History class explored real-life roots of ghostly claims


SUNY Cortland is haunted by stories about ghosts that inhabit its buildings. These tales and legends have earned it a place among the 13 most haunted college campuses in New York state.

Observers have reported a shadowy semblance of an injured football player, titled “the Gridiron ghost,” who allegedly appears in Room 716 of Clark Hall, a student residence.

Campus legend also tells of a sad former cook who materializes and then vanishes on a staircase in Brockway Hall, and “Elizabeth,” a student apparition who was supposedly killed by her boyfriend in Cheney Hall during the 1980s.

But it’s not Peter Venkman and the Ghostbusters who are trying to get to the bottom of the scary tales that have evolved among successive generations of Red Dragons.

Two history students who researched campus ghost history give a tour at the nexus of Cheney, Brockway and DeGroat halls, three of the buildings with a record about hauntings.

It’s a group of SUNY Cortland history students.

On May 5 — in bright daylight rather than spooky darkness — the Introduction to Public History class at SUNY Cortland gave a walking tour of all the campus buildings where legend has it that ghosts have appeared.

“We might not realize it, but every ghost story has a history,” said Associate Professor Evan Faulkenbury, who teaches the class.

“Even if you don’t believe in ghosts — and I’m one — ghost stories can reveal the way people in the past held attitudes, beliefs and values. The popular ghost stories that get passed between students at SUNY Cortland, for example, can tell us about what students cared about on campus going back to the 1980s.”

Two history major tour guides discuss Clark Hall, where residents allege the “Gridiron Ghost” walks its halls.

The tour leaders — Emma Efing, Luke Barrett, Nick Bateson, Harrison Finnerty, Josh Halvorsen and Tori Ruliffson — began the tour at 3 p.m. with an introduction on the lawn in front of Cheney Hall, one of six buildings that contribute to SUNY Cortland’s reputation as a haunted campus. From there, the tour separated into three groups and walked to Brockway Hall, Clark Hall, Corey Union and Van Hoesen Hall to hear from the students about each building’s haunted oral history. The tour ended around 4 p.m.

It is the first time a SUNY Cortland class has thought of digging through the archives to find hard facts about ephemeral spirits. They’ve been preparing for the tour for half the semester, Faulkenbury said.

According to him, the real-life influences behind shadowy apparitions was a worthy topic for his 35-member class, which focused on how scholars interpret human curiosity about manifestations of the afterlife.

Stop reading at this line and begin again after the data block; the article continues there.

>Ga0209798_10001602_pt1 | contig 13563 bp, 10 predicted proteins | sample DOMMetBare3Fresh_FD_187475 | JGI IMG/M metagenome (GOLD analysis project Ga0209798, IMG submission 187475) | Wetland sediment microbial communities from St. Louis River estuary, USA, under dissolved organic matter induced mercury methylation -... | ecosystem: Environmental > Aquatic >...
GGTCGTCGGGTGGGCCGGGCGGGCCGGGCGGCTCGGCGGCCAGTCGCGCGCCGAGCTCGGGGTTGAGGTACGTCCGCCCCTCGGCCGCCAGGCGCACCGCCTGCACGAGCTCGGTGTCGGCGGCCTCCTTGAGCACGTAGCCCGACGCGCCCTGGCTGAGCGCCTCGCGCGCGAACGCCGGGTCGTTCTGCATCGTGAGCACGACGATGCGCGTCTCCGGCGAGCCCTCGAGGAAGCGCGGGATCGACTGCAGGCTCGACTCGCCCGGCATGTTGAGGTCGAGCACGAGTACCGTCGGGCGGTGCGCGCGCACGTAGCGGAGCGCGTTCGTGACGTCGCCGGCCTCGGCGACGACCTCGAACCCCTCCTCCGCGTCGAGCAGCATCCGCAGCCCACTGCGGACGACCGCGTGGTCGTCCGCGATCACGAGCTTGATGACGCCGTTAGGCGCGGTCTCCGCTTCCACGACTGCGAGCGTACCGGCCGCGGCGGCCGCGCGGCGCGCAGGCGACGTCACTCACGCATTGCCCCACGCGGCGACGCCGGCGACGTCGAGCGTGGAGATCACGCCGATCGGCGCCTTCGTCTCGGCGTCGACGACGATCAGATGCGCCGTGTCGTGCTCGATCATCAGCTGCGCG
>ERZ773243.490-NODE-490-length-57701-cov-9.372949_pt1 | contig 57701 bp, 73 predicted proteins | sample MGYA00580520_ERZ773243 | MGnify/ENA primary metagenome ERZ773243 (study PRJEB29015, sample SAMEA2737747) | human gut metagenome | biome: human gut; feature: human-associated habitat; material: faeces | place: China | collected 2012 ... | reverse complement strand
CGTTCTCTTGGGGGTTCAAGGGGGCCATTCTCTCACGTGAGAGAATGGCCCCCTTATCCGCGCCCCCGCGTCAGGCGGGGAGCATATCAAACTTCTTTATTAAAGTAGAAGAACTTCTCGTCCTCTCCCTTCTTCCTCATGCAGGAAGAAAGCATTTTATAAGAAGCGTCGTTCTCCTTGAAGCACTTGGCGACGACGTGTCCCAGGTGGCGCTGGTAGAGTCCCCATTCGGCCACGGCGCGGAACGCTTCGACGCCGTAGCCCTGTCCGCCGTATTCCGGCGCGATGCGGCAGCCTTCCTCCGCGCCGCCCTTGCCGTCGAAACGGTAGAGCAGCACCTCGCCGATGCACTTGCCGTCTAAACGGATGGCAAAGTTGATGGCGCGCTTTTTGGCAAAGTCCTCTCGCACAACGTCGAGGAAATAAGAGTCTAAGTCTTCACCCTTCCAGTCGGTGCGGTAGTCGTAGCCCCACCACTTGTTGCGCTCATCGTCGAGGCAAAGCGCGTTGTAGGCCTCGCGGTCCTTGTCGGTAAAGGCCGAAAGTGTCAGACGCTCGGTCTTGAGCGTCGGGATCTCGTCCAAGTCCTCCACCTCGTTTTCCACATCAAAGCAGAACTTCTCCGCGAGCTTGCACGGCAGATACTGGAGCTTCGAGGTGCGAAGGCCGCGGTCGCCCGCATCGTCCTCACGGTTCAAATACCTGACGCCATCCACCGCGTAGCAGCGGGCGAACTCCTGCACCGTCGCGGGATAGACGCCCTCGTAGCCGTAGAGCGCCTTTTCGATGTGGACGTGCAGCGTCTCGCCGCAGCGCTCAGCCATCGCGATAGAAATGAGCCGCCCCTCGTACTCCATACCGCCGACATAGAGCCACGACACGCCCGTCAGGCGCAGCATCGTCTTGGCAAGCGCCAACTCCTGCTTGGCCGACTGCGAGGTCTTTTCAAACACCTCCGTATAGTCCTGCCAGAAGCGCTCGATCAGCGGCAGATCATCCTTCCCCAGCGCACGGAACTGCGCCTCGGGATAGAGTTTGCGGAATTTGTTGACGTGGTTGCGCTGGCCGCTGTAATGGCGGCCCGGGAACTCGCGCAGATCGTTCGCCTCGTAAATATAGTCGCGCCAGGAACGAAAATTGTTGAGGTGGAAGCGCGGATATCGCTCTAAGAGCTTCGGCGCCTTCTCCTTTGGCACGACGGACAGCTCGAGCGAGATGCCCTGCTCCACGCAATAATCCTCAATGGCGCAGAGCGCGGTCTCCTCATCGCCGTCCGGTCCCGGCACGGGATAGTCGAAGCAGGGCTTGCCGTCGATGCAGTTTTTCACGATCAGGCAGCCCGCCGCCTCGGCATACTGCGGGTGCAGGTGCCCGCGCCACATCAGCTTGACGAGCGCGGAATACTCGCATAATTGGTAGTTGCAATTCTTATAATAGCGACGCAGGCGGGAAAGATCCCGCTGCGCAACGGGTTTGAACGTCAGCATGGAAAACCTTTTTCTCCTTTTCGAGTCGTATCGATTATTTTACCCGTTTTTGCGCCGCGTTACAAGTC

“I wanted to emphasize that this project isn’t about whether or not these ghost stories are true, but rather, ‘What’s the actual history and background that gave rise to these ghost stories on campus?’” Faulkenbury said. “We’re using primary sources to get at this history, not rumors or pseudoscience.”

After carefully researching each ethereal “sighting” in campus archives housed in Memorial Library, the class made two big observations, tour guides noted. First, these incidents couldn’t be traced back to factual records, such as police records of murder or suicide, and even some locations were sketchy. For example, there’s no actual Room 716 in Clark Hall where the “Gridiron ghost” could lurk.

“The fact that these stories such as the Clark Hall ghost all happened at about the same time, we believe, is too big a coincidence for us to overlook completely and not think that there is some co-relation,” said one of the tour guides, Emma Efing, a sophomore dual major in social studies education and history from LeRoy, N.Y.

Yet the stories of haunted halls occurred around the same period of the 1980s. This was about the time when the campus opened the VOICE Office in Corey Union, where diverse campus community members could express their concerns. And the counseling center, currently housed in Van Hoesen Hall, shifted from serving as an academic remediation center to offering students emotional support.

The class concluded that, although any direct link between the supposed hauntings and the campus reaction have been lost in history, the campus community responded to all these reports of supernatural visions by assisting any students who might be struggling with mental health issues or as survivors of sexual assault or violence in a relationship.

For that reason, the tour wrapped up in front of those very offices still helping students overcome life’s very real barriers today.

“Although the project started out as finding out whether these stories were real or not, and how they grew up on campus, this project turned into finding out how these ghost stories helped the campus become more inclusive and more aware of sexual abuse and mental health issues on campus,” Efing said.

It’s possible the students’ research findings could become part of the university’s permanent history, Faulkenbury said.

Jeremy Pekarek, the university’s archivist and instructional services librarian, first proposed the idea for Faulkenbury’s students to use the archives to examine testimonies of campus paranormal activity.

“The research has been great so far,” said Pekarek, who attended the tour. “The students have been making appointments, being very professional, dealing with material objects in the collection with care. So I’m glad they’re using the archives for experiential learning.”

The walking tour used a weblink to a free digital app called Clio that participants could download and follow on their smartphones. The class also set up an Instagram account for The Haunted Dragon project followers.

For those who missed the tour or want to learn more about the project, the class has installed an exhibit case on the second floor of Old Main in the History Department hallway.

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